• VF and AM met to discuss the change forum—high level of agreement; more explicit coding was needed for health behaviors beyond nutrition (exercise, smoking, and alcohol) in VF’s codes.
  • Round 3
    • Codes in the change forum were drawn out more distinctly, and coding for the persuasion forum focused on the impact of persuasion on health behaviors; emerging themes were noted.
    • VF and AM met to discuss the persuasion forum and had complete agreement.
    • Final collapsing and deleting resulted in 61 codes in each forum.
3—Searching for themesCodes are compared and grouped into common themes. Considering the relationships between codes, emerging subthemes are generated.
  • Relationships between codes within each forum were considered to develop appropriate themes. Theme maps were generated in a hand-written format, using sticky notes to move codes around until they fit in the most logical sequence. These candidate themes were approved by AM with some slight adjustments to be made in the change forum.
4—Reviewing themesAll themes are reviewed for their relevance to the overall data set. Themes must be internally homogenous (contain similar codes) and externally heterogeneous (each theme is distinct).
  • Candidate themes were assessed for coherence (internal homogeneity) and distinction (external heterogeneity) in 2 steps:
    • All extracts within each code were reviewed to ensure that they fit logically and were coherent.
    • The data set was reread against the theme map to ensure that the themes were valid and representative of the overall data set. Any previously missed extracts were coded: change forum (2 new codes) and persuasion forum (0 new codes).
5—Defining and naming themesThe essence of what a theme captures within the data set is formed with textual evidence identified to portray each point. Each theme has a clear scope and succinct heading.
  • All themes were revised with textual evidence obtained from the data set to support each included code. Dot-point summaries were written for each theme and subtheme to capture their meaning, which were later developed into more comprehensive outlines. Theme and subtheme headings were developed. Throughout the process, a large degree of overlap emerged between the change and persuasion forums. As such, the themes were readjusted to combine the 2 analyses.
6—Producing the written reportThe themes are collated into a written report that provides a description of the data set using extracts from the data set.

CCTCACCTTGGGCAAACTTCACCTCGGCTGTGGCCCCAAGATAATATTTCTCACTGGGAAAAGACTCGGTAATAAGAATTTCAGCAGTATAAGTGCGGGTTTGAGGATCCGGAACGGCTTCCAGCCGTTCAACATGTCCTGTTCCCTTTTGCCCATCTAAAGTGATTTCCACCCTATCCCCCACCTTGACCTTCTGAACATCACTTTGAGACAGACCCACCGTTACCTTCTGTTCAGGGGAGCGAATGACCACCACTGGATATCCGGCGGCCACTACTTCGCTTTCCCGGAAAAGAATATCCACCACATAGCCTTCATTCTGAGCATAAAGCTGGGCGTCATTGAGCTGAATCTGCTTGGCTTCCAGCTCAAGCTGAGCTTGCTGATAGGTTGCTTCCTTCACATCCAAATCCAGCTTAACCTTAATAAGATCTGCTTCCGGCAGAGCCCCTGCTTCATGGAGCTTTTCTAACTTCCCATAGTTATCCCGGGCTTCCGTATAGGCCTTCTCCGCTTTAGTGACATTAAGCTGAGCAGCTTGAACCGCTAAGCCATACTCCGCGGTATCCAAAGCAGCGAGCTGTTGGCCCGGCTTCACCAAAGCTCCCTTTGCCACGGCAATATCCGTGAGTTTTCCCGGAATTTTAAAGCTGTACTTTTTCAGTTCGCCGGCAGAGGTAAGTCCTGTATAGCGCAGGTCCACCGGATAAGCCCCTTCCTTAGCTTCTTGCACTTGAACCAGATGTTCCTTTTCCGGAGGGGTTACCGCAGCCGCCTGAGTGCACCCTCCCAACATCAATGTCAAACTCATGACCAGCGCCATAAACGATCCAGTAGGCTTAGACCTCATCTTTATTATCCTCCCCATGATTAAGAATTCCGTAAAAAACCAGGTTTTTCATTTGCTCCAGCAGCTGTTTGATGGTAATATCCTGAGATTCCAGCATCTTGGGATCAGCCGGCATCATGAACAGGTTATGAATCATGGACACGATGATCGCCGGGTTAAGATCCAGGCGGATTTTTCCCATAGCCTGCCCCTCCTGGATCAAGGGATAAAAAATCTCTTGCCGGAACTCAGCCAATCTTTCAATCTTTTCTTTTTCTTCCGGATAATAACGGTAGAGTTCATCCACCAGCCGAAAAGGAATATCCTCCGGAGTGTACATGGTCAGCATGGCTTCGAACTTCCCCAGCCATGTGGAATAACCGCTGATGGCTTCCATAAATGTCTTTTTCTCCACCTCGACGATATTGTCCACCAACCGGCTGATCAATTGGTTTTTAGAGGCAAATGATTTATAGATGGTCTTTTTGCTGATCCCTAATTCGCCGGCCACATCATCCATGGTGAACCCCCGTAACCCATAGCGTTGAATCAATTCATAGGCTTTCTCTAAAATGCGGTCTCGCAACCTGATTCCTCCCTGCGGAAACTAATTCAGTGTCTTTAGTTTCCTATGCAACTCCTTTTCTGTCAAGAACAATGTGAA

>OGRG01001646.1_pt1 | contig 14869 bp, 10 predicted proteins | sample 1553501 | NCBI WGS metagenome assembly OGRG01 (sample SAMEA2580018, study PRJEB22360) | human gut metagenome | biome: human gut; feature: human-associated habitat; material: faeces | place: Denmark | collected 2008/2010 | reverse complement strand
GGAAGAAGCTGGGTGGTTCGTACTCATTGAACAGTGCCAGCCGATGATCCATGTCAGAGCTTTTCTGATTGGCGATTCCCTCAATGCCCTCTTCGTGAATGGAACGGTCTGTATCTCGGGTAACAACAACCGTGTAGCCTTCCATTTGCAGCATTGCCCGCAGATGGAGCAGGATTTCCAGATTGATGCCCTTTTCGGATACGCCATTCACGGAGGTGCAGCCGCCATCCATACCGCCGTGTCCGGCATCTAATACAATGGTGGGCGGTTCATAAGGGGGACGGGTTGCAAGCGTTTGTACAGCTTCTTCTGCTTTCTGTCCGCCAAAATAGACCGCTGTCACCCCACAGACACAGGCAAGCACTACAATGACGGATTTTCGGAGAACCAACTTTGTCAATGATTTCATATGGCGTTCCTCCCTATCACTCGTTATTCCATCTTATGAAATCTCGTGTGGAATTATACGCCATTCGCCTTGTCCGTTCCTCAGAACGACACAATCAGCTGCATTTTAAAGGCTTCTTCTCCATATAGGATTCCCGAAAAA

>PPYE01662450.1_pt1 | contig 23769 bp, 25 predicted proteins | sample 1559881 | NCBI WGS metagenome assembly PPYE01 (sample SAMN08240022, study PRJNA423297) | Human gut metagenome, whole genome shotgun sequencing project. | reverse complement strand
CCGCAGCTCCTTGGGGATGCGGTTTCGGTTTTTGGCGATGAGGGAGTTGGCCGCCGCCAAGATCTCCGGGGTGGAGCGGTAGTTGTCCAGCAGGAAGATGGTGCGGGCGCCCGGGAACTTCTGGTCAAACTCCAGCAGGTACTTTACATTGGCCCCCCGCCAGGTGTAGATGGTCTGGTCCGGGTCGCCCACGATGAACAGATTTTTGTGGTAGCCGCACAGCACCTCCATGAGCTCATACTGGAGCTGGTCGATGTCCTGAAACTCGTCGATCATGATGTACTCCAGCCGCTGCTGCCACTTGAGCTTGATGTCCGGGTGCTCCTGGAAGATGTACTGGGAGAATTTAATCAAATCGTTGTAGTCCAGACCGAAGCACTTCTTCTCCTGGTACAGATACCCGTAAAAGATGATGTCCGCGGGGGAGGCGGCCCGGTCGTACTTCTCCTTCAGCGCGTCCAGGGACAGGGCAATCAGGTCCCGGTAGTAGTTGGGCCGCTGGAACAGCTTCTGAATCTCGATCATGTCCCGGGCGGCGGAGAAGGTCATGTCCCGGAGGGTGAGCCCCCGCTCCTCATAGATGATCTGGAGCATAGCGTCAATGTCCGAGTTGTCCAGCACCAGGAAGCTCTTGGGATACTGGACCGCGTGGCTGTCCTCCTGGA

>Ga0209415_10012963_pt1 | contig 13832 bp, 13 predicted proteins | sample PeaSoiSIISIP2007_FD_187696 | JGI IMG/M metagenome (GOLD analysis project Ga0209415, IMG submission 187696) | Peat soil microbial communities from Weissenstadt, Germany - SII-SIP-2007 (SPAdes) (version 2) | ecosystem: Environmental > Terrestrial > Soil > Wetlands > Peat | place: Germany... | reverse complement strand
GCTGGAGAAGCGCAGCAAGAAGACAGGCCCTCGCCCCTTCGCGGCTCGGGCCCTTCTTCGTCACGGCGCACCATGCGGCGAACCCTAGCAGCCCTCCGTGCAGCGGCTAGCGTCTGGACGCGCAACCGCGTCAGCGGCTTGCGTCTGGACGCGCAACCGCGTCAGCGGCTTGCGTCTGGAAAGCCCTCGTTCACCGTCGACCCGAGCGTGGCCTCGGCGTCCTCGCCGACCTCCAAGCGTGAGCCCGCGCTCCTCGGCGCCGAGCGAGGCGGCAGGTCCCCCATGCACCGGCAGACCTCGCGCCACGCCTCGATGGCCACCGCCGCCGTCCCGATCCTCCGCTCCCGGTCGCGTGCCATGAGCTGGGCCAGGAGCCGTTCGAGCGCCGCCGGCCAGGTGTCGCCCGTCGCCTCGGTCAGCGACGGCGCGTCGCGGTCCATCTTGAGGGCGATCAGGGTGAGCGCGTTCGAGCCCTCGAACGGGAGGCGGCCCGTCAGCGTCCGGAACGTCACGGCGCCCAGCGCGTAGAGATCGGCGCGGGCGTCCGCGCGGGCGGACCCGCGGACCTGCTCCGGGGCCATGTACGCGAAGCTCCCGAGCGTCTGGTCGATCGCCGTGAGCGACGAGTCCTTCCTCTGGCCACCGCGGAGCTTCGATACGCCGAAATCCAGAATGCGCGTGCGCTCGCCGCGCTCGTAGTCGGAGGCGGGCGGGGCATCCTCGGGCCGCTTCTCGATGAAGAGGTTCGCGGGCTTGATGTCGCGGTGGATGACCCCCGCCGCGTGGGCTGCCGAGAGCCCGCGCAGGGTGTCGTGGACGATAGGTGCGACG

• An integrated analysis of the change and persuasion forums was synthesized by incorporating textual evidence and written explanations to present the findings of the data set.

Participant Characteristics

The characteristics of the participants based on self-reported data are presented in Table 2. Each forum had a different completion rate; change was completed by 76.9% (150/195), and persuasion was completed by 75.9% (148/195). Of the 150 respondents, most were women (n=87, 58%), reported moderate or high interest in health (n=81, 54%), had a healthy BMI (n=82, 54.7%), and were currently studying (n=103, 68.7%). Most participants lived in New South Wales (45/150, 30%) or Victoria (42/150, 28%) and spoke English at home (108/150, 72%).

Thematic Analysis


Following a manual thematic analysis of both forums, the data sets were collated to develop 4 major themes from key recurring concepts. These included (1) peer support, (2) access to influencers and web-based communities, (3) advertising, and (4) constant exposure to content (Textbox 1).

A brief description of the major themes from the data set.

Theme 1: peer support

  • Many participants described that social media provided them with access to support from their real-world peers who helped them to make and maintain a health behavior change. Alternatively, peer influence sometimes led to negative health behaviors such as buying fast food. Overall, participants simply wanted to be involved in what their peers were doing, whether this meant attending an exercise class together or buying fast food.

Theme 2: access to influencers and web-based communities

  • Health-focused communities managed by persuasive social media influencers were considered by many participants as sources of support for making positive health behavior changes. Some participants believed that these communities enhanced their willpower, whereas other participants shared that they influenced their health attitudes but not their health behaviors. These communities also tended to promote an image-based perspective of health, which evoked feelings of guilt in some participants.

Theme 3: advertising

  • Participants described social media newsfeeds that were flooded with advertisements, which they found persuasive. This included health products; however, fast-food advertisements had a more dominant presence. Promotions based on taste and affordability prompted fast-food purchases, which some participants viewed as lack of willpower.

Theme 4: constant exposure to content

  • The design of social media to constantly expose its users to content was described as highly persuasive. Repeated exposure to health-themed content made the participants more conscious of their own health behaviors. Some participants explained that constantly viewing health content alongside fast-food advertisements made them feel conflicted and guilty if they consumed fast food.